Louise Vaughan from the Definition PR agency explains how you can leverage social media to repair a damaged reputation – and when you can’t.
The way a crisis is handled can be the making or breaking of a company and, while the landscape has significantly changed with the entrenchment of social media, there are some basic rules to follow.
Calm and decisive communications
When things go badly wrong, it’s important to stay calm. Good decisions are never made in a panic and it’s vital to remain collected to reassure your team and inspire confidence.
Apply clear thinking to the situation and analyse response options with key executives before agreeing on a plan of action. When this is confirmed, act decisively.
When a crisis goes public, it will always attract legitimate media attention and nowadays that includes everybody with a social media account. When dealt with effectively, the media can actually help save the situation, but mishandled it can make a bad situation worse.
First up, it’s essential that you get on the front foot in communicating so that you can steer the conversations and – most importantly – not be perceived as on the defensive.
This must be fast, and social media is a wonderful tool for immediate communications and journalists feed from those channels.
When putting out your agreed response, you must be as honest as possible within the bounds of confidentiality as obfuscation can lead to more problems. Things go wrong – it’s how you deal with them that matters.
How not to use social media
The retailer Anthropologie gives us a clear lesson in what not to do. It was one of countless brands to speak up in support of the Black Lives Matter movement in June 2020. But it didn’t take long for current and former employees from across the globe to call out the retailer in public in comments across its social media channels, revealing nicknames they were told to use in racially profiling customers.
As well as this, the brand has been slammed for cultural appropriation and a lack of black collaborators on the books despite many of its designs reflecting those created by BAME artists.
The brand put out a post claiming to be listening to the community and watching their practices, but it wasn’t enough – we needed a public apology. At the time, I did a quick Google of ‘Anthropologie’. It pulled up a Daily Mail article covering this PR disaster. On page one. That isn’t what you want to be on page one of Google for.
The brand than embarked on a protracted social media silence, presumably because it could not counter the backlash in the comments.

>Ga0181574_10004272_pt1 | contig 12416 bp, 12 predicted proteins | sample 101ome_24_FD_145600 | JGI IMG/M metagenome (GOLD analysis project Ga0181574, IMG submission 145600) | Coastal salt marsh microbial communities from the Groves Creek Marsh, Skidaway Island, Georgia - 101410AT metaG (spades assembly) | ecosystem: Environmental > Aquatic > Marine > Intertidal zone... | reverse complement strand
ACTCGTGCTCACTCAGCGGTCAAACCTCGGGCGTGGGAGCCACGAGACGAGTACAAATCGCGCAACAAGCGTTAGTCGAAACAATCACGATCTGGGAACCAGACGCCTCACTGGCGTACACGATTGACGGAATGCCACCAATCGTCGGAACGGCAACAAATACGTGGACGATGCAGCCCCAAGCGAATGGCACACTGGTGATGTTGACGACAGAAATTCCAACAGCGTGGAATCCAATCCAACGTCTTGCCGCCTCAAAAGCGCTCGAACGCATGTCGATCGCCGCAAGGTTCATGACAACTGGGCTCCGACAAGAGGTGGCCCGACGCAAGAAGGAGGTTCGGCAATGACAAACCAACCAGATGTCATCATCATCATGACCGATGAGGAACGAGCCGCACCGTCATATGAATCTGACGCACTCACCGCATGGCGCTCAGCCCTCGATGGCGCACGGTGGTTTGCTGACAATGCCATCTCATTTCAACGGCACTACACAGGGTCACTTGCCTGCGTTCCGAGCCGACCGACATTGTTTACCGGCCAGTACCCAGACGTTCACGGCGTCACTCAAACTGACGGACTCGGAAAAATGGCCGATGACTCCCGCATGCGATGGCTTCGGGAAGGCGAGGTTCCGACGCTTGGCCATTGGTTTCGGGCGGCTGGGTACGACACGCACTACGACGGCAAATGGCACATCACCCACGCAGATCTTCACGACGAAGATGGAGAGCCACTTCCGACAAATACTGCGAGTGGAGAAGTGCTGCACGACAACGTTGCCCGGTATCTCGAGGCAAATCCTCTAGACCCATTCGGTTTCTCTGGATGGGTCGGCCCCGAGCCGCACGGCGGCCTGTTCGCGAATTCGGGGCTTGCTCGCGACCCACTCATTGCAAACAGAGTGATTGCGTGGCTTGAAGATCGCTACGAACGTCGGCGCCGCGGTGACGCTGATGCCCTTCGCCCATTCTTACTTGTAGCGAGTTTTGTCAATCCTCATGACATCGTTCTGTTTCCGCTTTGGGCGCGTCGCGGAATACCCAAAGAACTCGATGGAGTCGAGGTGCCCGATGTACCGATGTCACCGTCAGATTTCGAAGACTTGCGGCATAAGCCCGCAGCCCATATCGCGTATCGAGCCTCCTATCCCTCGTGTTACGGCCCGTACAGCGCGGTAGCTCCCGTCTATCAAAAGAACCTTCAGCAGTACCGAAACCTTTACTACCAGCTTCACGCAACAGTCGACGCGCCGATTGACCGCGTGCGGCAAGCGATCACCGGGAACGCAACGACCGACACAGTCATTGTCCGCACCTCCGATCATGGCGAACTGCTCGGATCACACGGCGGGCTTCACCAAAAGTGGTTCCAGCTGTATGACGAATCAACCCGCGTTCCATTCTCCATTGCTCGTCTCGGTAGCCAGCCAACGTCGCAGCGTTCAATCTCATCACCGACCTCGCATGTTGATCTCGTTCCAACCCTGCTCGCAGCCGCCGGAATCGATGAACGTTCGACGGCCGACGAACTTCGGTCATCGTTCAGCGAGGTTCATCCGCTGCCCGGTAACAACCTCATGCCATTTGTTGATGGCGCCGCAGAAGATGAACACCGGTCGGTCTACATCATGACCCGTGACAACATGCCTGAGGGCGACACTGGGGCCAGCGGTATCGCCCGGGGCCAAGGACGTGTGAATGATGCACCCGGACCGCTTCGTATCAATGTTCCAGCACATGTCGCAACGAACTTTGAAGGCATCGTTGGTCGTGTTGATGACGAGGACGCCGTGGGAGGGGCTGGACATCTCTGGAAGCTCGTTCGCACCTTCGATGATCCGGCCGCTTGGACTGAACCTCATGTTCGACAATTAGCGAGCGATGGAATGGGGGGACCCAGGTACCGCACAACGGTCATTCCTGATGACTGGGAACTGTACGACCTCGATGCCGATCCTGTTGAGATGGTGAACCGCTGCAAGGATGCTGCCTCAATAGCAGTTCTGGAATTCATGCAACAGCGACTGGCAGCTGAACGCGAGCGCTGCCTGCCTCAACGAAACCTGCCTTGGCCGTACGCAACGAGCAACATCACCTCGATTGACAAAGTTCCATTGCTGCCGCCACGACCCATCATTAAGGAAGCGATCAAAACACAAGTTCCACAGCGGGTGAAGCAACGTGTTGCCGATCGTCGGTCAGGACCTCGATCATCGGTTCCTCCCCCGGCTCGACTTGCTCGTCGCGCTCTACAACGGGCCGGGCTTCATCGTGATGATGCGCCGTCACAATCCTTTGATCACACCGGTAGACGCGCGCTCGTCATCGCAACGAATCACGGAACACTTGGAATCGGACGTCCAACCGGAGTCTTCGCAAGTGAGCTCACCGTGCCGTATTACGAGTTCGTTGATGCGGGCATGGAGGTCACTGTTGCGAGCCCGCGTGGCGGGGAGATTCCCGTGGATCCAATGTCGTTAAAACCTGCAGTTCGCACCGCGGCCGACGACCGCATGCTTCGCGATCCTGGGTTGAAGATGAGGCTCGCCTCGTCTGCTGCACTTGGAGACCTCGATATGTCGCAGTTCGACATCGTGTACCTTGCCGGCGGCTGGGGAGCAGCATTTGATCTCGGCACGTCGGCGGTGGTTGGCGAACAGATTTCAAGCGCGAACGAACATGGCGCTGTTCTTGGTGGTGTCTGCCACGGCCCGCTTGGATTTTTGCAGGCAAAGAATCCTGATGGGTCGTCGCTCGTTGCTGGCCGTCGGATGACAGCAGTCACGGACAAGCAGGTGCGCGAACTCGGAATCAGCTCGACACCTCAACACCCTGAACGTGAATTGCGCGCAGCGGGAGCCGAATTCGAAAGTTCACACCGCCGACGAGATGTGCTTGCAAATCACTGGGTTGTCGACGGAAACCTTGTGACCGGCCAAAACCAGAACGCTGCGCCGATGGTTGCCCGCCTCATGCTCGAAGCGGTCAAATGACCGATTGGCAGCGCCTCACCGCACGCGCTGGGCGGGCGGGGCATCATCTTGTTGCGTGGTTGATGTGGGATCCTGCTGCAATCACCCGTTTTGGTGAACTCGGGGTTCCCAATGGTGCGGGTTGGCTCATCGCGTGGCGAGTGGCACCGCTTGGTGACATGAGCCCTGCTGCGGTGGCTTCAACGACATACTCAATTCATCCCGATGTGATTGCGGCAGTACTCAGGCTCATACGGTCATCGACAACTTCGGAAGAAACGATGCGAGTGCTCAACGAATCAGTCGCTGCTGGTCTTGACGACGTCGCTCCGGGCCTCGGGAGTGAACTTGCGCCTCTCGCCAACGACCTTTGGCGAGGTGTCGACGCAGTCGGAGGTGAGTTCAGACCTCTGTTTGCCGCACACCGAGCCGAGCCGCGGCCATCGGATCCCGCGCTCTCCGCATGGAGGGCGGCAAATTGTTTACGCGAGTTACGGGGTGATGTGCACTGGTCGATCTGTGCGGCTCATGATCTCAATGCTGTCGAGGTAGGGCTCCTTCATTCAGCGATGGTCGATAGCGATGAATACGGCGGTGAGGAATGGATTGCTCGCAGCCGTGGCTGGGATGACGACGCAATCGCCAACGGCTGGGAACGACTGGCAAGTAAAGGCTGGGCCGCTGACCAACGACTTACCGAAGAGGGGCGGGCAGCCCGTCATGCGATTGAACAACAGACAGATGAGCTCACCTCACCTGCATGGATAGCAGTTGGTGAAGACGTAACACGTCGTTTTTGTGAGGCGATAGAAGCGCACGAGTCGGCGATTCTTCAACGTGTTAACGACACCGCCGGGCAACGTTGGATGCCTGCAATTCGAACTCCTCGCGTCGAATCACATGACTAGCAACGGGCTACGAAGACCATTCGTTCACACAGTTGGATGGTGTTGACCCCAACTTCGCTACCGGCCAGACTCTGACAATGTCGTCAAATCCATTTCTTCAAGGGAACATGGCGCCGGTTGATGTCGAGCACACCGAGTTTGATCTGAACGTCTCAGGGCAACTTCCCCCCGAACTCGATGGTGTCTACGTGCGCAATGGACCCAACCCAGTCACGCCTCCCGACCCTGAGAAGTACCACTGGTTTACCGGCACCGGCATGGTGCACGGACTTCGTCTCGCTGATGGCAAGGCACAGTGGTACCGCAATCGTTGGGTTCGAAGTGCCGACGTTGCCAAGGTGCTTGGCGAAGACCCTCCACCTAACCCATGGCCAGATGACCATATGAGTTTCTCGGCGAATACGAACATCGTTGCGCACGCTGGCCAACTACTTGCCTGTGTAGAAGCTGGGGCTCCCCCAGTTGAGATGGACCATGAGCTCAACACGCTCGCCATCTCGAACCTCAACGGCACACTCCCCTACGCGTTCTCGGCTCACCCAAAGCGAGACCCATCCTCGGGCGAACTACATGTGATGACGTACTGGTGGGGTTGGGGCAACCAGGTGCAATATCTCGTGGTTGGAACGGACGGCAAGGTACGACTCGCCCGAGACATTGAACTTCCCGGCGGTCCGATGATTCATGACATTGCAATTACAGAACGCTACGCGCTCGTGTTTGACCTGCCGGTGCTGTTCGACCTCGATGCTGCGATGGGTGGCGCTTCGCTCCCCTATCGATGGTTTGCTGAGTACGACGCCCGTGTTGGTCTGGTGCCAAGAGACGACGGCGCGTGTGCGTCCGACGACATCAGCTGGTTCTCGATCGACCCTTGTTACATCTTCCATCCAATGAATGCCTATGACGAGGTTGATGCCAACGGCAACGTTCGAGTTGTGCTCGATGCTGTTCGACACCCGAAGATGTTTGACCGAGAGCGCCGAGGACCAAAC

Volkswagen have also come under fire recently for an advert that was perceived as racist. The ad, which showed a pair of giant white hands moving a black man away from a new yellow Volkswagen Golf before flicking him into a café called “Petit Colon” (French for little colonist) was withdrawn.
When it comes to effective reputation management strategies, VW seems to steer itself from communications car crash to communications car crash, looking like bumbling back seat drivers rather than manoeuvring to avoid impact.
The brand is still reeling from the £25 billion cost of the emissions scandal, as well as a run of race- and gender-related PR gaffs over the last few years. This latest incident forms another dent in the brand’s global reputation. Juergen Stackmann, the VW brand’s board member for sales and marketing, and Elke Heitmueller, head of diversity management, took to Twitter and LinkedIn to apologise.
By initially attempting to defend what was quickly and widely recognised as an indefensible position, VW exacerbated the situation, adding fuel to a social media fire which directly and rightly called it to account.
How the ad concept made it through internal approvals is a separate issue. However, as soon as the error came to light, VW should have acknowledged its lack of judgement, pulled the ad immediately, formally apologised for the offence caused and clearly articulated the measures it would put in place to improve its diversity and inclusion checks moving forward.
Regret, reason and remedy
In crisis communications use of the three Rs – Regret, Reason and Remedy – should form the backbone of any effective crisis response. But this needs to be done quickly, decisively and should be accompanied by a serious and rapid operational solution.
To be fair to VW, it did communicate measures taken to improve its diversity sensitivity and checks in marketing. But the whole incident will have left a sour taste in the mouths of many customers.
And sometimes a situation is indefensible and therefore unsalvageable. Boohoo came a cropper after allegations of human rights abuses in its Leicester-based supply chain. This wiped 40 per cent off its share price in two weeks, costing its founders more than £400 million.
This is an example of a situation that is too serious to be solved with good communications. Reputation management can’t make up for poor practices or operations and it’s important to make the distinction.
Louise Vaughan is the co-founder and managing director of PR agency Definition.
Main image courtesy of iStockPhoto.com